News / Africa

Nigeria Hopes to Eradicate Polio Despite Insurgency

FILE - Rotary polio vaccination day in Kaduna, Nigeria. (Rotary International)
FILE - Rotary polio vaccination day in Kaduna, Nigeria. (Rotary International)
Reuters

A Nigerian military offensive against Islamist insurgent group Boko Haram has opened up a corridor for mobile units of health workers to vaccinate children against polio in parts of the northeast.

But the worsening insurgency poses a grave risk to the campaign to stamp out the crippling virus in Africa's most populous nation. Nigeria, Pakistan and Afghanistan are the three countries in the world in which polio is still endemic.

Aid workers say a change of approach in Nigeria, using 'hit and run' mobile units that can race into dangerous places when security improves and then get out quickly, has enabled vaccination in zones that previously were off limits.

“We have not gotten this close to getting rid of polio [in Nigeria] before,” Abdulrahman Tunji Funsho, chair of the Nigeria PolioPlus Committee of Rotary International, one of the main organizations behind the campaign, told Reuters.

Boko Haram, which is fighting to set up an Islamic state in religiously-mixed Nigeria, has killed health workers doing polio vaccinations during its five-year-old insurgency, although Funsho said that had not happened since January last year.

There had been only four new cases of polio this year so far -- three in Kano State, which has been largely spared Islamist violence apart from the occasional bomb attack in its capital city, and one in Yobe state, Funsho said.

That compared with 53 cases last year, although the high season for transmission of the disease is from July to December, during and just after the rainy season.

Boko Haram's violence in rural areas has intensified since the government declared a state of emergency last year in the northeastern states of Borno, Yobe and Adamawa.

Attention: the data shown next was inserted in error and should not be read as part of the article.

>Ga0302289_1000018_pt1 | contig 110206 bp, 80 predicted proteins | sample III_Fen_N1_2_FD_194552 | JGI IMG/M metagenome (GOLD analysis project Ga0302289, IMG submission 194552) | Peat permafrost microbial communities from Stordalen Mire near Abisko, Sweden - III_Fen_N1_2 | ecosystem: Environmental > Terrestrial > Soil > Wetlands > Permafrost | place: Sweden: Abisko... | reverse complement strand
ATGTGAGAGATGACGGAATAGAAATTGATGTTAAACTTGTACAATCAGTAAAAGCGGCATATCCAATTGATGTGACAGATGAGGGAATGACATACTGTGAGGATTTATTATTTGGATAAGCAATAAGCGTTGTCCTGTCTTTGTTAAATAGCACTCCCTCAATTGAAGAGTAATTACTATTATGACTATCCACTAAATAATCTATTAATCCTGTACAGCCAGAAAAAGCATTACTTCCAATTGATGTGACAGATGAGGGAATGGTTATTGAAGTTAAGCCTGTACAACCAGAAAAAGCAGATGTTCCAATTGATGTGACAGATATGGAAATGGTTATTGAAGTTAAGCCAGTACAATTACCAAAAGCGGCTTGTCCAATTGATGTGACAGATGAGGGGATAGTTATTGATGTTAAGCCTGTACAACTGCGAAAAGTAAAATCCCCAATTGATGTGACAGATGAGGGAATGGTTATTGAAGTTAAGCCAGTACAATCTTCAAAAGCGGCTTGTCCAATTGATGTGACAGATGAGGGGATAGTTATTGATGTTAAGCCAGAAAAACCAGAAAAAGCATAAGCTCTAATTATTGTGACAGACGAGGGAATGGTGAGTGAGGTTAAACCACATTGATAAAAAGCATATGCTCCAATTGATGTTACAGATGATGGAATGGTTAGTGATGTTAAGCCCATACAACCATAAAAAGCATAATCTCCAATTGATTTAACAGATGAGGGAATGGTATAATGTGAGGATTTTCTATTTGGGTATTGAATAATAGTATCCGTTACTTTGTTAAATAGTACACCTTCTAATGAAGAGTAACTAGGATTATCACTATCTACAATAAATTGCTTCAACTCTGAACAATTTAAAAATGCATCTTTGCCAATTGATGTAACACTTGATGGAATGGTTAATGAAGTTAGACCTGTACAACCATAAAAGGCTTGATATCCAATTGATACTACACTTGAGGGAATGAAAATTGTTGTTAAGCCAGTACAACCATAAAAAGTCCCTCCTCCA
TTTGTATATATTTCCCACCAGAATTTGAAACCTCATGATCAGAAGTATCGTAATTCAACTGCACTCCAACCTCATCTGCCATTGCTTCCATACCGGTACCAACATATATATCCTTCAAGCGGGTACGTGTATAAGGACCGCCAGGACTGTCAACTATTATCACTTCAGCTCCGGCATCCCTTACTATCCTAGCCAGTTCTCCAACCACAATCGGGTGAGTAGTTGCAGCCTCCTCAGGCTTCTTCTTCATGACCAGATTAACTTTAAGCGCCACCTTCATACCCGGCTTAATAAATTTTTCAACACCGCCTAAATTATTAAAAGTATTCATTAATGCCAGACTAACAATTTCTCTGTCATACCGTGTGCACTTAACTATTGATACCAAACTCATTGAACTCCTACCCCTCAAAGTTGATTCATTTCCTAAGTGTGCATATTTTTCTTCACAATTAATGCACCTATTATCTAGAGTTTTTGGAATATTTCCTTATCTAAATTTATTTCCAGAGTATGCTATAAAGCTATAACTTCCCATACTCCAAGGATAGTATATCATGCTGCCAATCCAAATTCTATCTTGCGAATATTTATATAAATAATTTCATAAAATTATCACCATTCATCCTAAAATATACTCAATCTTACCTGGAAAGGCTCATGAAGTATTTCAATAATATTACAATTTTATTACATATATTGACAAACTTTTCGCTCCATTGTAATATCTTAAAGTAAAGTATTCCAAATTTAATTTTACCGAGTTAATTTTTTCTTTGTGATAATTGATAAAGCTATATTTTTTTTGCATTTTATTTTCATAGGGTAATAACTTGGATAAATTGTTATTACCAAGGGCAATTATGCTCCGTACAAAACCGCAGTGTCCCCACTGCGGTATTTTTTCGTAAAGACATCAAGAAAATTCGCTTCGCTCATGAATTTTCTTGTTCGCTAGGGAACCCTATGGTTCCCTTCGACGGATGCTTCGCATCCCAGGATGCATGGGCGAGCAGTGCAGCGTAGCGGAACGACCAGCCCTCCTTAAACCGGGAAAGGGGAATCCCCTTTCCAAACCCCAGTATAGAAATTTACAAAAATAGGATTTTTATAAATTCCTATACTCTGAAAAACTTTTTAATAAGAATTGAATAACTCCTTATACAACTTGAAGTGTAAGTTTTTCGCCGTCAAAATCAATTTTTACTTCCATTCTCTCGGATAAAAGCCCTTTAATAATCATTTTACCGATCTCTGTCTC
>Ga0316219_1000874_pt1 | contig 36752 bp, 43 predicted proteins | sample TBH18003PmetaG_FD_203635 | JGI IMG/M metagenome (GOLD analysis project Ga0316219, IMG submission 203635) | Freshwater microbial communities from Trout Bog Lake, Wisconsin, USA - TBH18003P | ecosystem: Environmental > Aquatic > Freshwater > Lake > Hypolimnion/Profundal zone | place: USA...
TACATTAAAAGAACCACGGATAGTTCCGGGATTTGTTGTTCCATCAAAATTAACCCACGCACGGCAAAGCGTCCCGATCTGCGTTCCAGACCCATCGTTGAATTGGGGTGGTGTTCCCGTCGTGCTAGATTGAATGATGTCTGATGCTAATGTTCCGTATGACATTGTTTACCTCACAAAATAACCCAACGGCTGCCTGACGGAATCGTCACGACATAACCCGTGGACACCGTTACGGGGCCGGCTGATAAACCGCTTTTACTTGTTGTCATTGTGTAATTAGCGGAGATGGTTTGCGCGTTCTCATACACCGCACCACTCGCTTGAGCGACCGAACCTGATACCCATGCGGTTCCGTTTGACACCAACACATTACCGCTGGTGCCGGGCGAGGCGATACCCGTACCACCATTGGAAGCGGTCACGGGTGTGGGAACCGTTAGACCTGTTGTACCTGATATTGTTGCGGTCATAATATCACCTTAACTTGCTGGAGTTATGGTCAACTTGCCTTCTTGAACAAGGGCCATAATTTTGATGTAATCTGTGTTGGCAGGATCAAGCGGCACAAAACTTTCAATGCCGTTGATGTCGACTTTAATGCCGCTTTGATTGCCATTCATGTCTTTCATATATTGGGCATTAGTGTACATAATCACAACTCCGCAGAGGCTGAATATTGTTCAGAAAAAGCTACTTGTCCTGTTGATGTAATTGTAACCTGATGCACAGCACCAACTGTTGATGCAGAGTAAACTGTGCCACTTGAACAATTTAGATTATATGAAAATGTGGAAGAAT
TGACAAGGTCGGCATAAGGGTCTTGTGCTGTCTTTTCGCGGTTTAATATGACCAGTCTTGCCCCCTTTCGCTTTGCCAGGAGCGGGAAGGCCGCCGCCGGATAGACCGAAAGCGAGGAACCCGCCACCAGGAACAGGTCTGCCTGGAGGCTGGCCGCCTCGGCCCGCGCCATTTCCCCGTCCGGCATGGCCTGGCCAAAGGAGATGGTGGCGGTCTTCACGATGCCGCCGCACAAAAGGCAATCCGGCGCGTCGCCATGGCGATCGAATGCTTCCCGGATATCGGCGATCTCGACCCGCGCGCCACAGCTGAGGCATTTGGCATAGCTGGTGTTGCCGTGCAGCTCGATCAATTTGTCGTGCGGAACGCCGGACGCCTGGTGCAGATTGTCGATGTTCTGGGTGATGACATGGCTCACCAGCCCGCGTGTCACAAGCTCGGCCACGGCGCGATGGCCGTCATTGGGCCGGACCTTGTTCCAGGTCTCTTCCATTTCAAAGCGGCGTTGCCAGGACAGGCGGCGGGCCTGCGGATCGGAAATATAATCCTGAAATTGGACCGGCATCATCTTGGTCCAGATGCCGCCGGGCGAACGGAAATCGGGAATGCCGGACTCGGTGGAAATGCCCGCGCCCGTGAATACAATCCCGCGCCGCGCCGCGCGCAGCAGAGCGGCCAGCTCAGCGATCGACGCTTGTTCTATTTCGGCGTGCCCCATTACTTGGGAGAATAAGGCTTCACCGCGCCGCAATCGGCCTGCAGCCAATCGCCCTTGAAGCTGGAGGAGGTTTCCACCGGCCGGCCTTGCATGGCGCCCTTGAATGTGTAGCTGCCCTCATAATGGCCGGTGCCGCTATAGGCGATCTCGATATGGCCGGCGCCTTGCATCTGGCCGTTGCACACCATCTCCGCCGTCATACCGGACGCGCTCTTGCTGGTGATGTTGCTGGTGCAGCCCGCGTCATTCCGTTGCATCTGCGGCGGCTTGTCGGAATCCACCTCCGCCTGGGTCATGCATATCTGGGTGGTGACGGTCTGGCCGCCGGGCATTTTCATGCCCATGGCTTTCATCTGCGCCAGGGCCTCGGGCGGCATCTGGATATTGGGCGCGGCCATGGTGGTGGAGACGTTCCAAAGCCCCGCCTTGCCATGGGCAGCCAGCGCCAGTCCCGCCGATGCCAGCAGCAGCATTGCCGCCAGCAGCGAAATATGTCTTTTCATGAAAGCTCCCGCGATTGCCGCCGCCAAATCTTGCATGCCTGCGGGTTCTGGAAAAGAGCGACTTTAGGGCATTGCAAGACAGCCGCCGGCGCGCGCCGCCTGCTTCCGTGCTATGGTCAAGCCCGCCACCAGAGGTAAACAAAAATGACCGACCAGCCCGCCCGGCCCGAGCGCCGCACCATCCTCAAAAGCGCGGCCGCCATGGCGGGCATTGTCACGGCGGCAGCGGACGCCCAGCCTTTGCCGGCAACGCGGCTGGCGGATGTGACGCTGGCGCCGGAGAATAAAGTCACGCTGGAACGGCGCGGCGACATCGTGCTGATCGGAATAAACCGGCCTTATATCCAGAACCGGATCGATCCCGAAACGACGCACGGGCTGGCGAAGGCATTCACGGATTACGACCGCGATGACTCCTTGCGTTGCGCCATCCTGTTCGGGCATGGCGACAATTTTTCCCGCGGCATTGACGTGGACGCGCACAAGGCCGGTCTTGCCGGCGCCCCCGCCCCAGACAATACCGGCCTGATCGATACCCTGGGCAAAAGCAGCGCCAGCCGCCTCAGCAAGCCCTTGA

Funsho said the military campaign had driven the group out of northeastern cities like the Borno state capital Maiduguri, though, creating a space for health workers.

“As far as inoculation is concerned, it hasn't made things worse. The picture is better: we're reaching more children,” said Funsho.

Better access

In 2003/2004, politicians and religious leaders in largely Muslim northern Nigeria, which has always maintained a fierce rivalry with the more prosperous and developed mostly Christian south, impeded efforts to eradicate polio by spreading rumors that the vaccines caused infertility and AIDS.

The only two other African nations still suffering cases of polio are Cameroon and Somalia, and all the cases came indirectly from Nigeria, said Funsho.

Polio hits the nervous system and can cause irreversible paralysis. The World Health Organization [WHO] warns children everywhere are at risk until it has been completely wiped out.

The flow of people displaced by the Boko Haram insurgency to cities from villages had in some ways made it easier to tackle polio, according to Melissa Corkum, spokeswoman for the United Nations Children's fund [UNICEF].

“People are coming out of the security-compromised ... rural areas and to the metropolitan areas like Maiduguri, so we have an opportunity to immunize,” she said. “We are now able to go into areas where last year we weren't able to, but it's always changing. Last year, say February, every area was red, but now ... we have had better access.”

But Corkum said there were still plenty of no-go areas, with 300,000 children still inaccessible. Boko Haram attacks in the northeast are continuing.

Heidi Larson, a lecturer at the London School of Hygiene and Tropical Medicine who has helped win acceptance for the polio inoculation campaign in Nigeria, said suspicion in the Muslim north remained a hurdle.

“What happened with Nigeria and the north was a game changer because ... [we] realized the power of rumor. Since then, there has been more attention given to community concerns and more engagement with traditional and religious leaders,” she said.

 

You May Like

Is Air Travel Safe?

Aviation expert says despite tragic losses of Malaysian Airlines flights 370 and 17, industry experienced lowest fatality rate in recorded history last year More